It has been a nightmare trying to sort this out as some were double-booked but now cancelled. Anyway, note April change of time and May change of day.

[The Birdwatching Saturdays are the second in the month and Banter on the 4th Friday of the month:– BUT I HAVE A PROBLEM: See below.

APRIL:

The Birding Saturday is Saturday 12th APRIL  AT 10.00am A little earlier: IT IS The top time for nesting Woodland Birds. I have arranged a quick visit to the Railway Bridge (POSSIBLY TOO EARLY FOR WARBLERS) – then I've got permission to go to  Girlguiding Anglia’s Great Hautbois House Activity Centre grounds Coltishall; and probably Girlguiding Norfolk’s Pattison Lodge grounds (opposite). So we will meet either at my House as usual or straight in the far Roys car park by the Staithe and Railway Bridge (as we did once before.) – As for all events, please phone or E-mail if you are coming. Saves waiting around ‘in case...’

The Birding Banter Session: NOT Friday 25th April (AS I Have A VICE-PRESIDENTS’ LUNCHEON). So I will go for Thursday 24TH APRIL, 11.00 AM at Bijou Bottles for anyone who is not away.

MAY:

The Birding Saturday  is Saturday 10th of May. Venue to be decided. I SUGGEST A boardwalk warbler walk at the Railway Bridge, followed by Alderfen and Barton Broad Boardwalk (as the woods should be exciting).

 

The Birding Banter Session: Friday 23rd May at 11.00 am at Bijou Bottles.]


Birdwatching March 2014

Bird-Watching visits: 2nd Saturday in the month: 10.30 am outside my house

Birding Banter: 4th Friday in the month: 11.00 am at Le Bouchon Bistro.

Cley Beach & NWT Reserve

Corrie & Richard Mould, Sheila & Peter Milsted, Marion Andrews and Di Stagg set off from Hoveton in three cars for Cley NWT Centre to see how the Reserve had survived the double disasters of sea surge and helicopter crash at its north-east corner. The weather was overcast to start with but brightened up and the sun came out at last. It was windy, however, and at one time, standing on the bank by Beach Lane became quite chilly.

We started with a warming coffee at the centre and a look over the scrapes (pools) through the excellent viewing window. It seemed best to drive up to the Beach first, as that was free. A good move, as part way down the lane we came across a huge flock of geese. Some were greylag with their orange beaks, but the others were all Brent Geese; about 500 of them, many with black necks and bodies but some were pale-bellied Brent. They were right beside the road, all barking away with their croaky voices.  To the left of them, on higher ground, were 50 or so golden plovers, sitting still like dumpy triangles all facing into the wind, and a lone oystercatcher on the ridge, searching for insects in the grass. In the marshland, the other side of the bank beside us, we managed – with initial difficulty to focus on a nesting curlew, motionless with its beautiful curved bill absolutely still: eventually the scope brought a lovely clear view where you could see the amazing brown speckles that made it blend into surrounding scrub so perfectly. Up to the now-badly degraded shingly bank, but there was little on the sea, except for a few gulls, mainly because it was an offshore wind blowing seabirds over the horizon  A singing skylark high up, despite the wind, was not the only one we were to see and hear. Apparently there were about 100 of them on the shingle bank getting ready to migrate.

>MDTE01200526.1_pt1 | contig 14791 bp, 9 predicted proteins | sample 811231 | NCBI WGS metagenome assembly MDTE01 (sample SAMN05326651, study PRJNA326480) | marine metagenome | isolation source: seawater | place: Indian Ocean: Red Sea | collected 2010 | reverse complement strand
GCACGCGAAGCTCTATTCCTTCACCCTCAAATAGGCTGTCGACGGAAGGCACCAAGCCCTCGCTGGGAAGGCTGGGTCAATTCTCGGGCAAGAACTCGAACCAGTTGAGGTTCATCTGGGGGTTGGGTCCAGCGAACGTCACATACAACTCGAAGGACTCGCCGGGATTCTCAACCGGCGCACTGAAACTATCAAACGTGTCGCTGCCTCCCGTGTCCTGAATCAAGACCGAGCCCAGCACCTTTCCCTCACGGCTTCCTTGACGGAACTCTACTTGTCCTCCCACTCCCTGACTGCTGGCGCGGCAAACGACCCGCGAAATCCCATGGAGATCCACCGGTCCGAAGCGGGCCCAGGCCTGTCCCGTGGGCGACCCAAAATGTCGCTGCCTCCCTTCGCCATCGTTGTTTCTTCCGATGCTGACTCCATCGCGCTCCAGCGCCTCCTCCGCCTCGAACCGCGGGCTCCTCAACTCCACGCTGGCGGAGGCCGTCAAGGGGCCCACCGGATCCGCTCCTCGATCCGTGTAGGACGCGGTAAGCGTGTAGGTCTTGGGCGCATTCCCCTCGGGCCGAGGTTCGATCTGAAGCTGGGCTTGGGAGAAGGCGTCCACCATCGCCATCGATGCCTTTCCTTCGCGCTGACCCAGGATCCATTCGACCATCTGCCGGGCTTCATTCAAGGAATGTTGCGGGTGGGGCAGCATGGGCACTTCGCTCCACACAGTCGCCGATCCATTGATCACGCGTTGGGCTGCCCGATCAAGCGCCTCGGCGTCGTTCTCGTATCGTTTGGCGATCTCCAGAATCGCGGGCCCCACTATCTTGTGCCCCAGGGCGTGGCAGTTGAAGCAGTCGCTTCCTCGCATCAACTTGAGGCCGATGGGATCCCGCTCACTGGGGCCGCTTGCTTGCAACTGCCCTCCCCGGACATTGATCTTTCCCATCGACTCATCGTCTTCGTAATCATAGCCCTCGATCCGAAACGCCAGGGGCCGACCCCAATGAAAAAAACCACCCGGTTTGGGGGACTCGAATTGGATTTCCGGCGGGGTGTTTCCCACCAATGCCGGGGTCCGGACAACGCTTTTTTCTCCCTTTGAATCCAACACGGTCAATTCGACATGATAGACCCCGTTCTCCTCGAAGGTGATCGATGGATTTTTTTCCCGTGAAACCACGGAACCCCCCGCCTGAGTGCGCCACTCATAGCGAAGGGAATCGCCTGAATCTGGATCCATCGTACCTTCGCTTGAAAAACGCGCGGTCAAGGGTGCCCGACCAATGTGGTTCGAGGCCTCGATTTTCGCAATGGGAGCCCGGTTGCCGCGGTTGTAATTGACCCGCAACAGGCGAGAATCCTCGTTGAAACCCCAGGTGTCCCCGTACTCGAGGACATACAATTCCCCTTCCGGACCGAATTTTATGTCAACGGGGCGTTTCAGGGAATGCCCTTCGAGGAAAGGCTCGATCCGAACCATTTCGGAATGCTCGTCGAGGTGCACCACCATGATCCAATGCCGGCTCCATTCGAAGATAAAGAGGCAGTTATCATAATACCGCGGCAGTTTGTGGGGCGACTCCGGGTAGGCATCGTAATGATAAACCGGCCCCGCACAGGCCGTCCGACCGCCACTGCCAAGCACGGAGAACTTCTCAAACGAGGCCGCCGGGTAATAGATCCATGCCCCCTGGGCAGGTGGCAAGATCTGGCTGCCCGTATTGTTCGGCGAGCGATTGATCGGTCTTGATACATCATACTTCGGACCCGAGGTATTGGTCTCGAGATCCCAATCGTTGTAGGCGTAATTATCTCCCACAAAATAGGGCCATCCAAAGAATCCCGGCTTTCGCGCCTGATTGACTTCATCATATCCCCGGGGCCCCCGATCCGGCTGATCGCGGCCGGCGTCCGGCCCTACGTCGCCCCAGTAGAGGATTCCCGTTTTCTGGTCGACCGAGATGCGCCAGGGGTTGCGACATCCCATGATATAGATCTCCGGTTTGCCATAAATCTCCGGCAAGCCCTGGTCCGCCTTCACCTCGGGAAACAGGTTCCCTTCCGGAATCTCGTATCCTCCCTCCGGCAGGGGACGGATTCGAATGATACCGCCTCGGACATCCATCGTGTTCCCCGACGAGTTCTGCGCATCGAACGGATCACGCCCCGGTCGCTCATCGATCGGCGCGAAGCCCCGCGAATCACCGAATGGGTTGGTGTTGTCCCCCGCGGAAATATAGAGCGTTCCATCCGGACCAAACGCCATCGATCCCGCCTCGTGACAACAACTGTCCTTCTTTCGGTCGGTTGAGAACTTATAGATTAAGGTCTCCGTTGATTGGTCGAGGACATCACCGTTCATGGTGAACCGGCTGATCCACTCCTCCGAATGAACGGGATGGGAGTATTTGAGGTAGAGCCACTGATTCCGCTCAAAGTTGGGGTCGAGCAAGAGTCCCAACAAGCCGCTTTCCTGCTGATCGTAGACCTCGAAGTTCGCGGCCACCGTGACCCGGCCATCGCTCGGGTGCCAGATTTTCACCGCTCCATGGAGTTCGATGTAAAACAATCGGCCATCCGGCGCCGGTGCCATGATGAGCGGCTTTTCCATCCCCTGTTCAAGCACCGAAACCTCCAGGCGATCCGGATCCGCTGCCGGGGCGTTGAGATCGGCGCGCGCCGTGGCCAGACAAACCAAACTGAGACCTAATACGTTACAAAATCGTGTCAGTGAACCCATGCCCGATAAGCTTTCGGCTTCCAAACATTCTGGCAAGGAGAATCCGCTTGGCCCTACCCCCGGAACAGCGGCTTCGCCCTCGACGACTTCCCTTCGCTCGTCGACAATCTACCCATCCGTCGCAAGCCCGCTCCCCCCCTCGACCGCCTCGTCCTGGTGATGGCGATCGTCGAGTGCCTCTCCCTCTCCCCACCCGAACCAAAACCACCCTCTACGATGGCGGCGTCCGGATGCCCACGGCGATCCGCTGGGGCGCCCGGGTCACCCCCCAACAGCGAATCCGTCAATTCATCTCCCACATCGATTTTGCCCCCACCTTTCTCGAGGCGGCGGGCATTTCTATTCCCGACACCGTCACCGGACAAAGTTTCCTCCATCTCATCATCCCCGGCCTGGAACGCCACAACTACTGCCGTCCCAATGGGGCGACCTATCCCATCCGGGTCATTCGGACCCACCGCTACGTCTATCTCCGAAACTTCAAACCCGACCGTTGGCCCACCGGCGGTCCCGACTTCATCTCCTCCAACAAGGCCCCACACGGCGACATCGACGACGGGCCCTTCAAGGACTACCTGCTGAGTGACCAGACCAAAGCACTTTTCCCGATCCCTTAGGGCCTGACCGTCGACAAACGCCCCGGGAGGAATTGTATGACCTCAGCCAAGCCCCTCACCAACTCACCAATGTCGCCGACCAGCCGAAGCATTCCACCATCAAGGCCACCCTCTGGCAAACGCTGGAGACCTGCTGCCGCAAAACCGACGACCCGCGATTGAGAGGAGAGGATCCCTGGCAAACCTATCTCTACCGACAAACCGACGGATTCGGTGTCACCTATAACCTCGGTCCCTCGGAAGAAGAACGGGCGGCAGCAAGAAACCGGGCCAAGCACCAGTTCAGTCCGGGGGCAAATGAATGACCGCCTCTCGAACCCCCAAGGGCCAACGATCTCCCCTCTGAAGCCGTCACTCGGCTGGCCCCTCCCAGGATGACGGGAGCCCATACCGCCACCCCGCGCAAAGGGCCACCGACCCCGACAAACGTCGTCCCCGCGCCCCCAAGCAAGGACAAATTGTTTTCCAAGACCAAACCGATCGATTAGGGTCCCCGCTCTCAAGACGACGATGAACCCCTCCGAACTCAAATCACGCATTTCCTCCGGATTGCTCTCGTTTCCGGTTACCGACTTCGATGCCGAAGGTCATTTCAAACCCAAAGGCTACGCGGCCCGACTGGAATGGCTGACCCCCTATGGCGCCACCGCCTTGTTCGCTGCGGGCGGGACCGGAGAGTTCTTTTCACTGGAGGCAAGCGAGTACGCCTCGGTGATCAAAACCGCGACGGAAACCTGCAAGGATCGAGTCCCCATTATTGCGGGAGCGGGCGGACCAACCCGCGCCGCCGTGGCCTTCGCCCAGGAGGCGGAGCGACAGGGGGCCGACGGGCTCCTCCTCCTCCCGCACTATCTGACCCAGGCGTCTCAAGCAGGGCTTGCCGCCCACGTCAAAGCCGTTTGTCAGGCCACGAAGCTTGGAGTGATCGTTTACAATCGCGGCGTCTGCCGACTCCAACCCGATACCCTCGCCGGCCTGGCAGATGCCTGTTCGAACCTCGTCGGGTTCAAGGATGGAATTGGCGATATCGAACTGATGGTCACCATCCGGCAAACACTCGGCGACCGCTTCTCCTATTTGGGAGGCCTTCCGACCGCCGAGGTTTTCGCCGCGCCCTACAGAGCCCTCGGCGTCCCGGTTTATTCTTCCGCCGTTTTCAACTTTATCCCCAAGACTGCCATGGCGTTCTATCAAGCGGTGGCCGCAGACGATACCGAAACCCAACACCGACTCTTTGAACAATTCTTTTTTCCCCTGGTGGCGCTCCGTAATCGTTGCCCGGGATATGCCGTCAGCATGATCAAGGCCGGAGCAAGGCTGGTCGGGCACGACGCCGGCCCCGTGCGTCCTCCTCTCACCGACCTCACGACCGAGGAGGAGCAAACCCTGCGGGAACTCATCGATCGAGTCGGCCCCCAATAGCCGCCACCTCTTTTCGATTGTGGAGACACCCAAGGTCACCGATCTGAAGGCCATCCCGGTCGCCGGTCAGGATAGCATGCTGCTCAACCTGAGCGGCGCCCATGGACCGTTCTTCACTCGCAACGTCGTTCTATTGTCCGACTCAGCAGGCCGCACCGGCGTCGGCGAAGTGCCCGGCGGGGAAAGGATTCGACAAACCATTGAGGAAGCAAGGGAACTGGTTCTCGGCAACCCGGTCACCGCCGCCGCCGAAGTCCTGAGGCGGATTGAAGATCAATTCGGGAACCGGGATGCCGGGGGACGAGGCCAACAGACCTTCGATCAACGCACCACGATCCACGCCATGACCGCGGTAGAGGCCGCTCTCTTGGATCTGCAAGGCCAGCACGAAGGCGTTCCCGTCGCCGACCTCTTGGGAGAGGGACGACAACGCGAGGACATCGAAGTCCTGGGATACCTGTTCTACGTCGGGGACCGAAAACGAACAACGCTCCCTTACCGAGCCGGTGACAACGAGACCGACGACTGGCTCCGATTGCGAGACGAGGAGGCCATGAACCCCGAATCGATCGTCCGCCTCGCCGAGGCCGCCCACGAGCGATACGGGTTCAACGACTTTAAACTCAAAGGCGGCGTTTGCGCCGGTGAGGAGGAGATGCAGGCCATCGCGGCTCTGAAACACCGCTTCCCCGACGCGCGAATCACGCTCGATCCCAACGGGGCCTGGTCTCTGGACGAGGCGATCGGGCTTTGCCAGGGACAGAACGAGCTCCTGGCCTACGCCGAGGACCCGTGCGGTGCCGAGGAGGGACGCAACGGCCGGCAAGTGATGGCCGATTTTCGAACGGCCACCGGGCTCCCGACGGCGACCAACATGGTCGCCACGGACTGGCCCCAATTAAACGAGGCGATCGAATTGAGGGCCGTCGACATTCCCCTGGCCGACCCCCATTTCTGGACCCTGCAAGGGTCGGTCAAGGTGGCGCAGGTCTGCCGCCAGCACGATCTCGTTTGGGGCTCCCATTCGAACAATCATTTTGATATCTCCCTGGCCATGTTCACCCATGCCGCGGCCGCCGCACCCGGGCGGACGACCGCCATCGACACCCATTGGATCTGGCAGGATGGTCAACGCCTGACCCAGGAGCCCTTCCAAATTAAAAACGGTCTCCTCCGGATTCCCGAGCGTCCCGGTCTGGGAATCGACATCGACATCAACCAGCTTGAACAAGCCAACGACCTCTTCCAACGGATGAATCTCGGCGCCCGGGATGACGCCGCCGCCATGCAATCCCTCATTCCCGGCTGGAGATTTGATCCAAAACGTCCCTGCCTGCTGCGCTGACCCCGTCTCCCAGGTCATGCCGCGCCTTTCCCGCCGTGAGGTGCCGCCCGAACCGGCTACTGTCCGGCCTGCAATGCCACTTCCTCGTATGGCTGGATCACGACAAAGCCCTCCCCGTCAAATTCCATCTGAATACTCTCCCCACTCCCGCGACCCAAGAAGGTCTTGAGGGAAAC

The Milsteds left us then to explore trains... (really?) and the rest of us returned to the Centre to get tickets for the Reserve boardwalk. Amazingly, rebuilding the three hides had only been finished this last Wednesday, so we must have been some of the first to enter them. The sun was shining as we started the boardwalk past a handsome pair of Mute Swans preening in the meadow. On the bridge, we could look down into crystal clear water, where a single moorhen scrubbed about in the reeds. And that was where we heard a Cetti’s Warbler call (pronounce ‘Chetty’ – and that is what it says; it is a tiny ball of brown and fawn fluff with a huge voice). And where was it? Oh, deep inside the hawthorn’s thick undergrowth. Not a chance of seeing it. Many never have... though I've been lucky sometimes. We listened for the ‘ping’ of the famous and elusive bearded tits as they had been seen in the reeds nearby, but the reeds were ‘singing’ in the wind and again the birds would have been deep in them away from the sharp breeze.

Further along, the meadows opened out again and showed us even more Brent Geese. These stunning birds had been continuously flying in from the sea to the west of us in skeins, groups and formations, 10, 20, 50 at a time. In the end there must have been well over 1,000, maybe 1500 of them. At one time, a marsh harrier (there were three around) flew over and every bird in the area took noisily to the skies; the Brents, lapwings and black-headed gulls, swirling in a stunning ‘murmuration’ display (as the lapwings had done last month over Ludham Marshes), before settling back down in the same place and blending into the environment again. The other very exciting sighting here, was a pure white spoonbill flapping past: it so nearly landed, but thought better of it.

The two hides we visited, other than more Brents and Greylags, gave us excellent views of the beautiful Avocets – black and white waders on stilts that wave their thin ‘upside-down’ curved bills side-to-side just under the water, the breeze fluffed up their feathers into beautiful fans. We saw two Shoveler Ducks with their wide beaks; some tiny green- and tan-headed Teal; many Shelduck in handsome white, green and brown plumage; and whistling Wigeon Ducks with red heads and (modern) golden streak hairstyle, sitting on a bank nearby.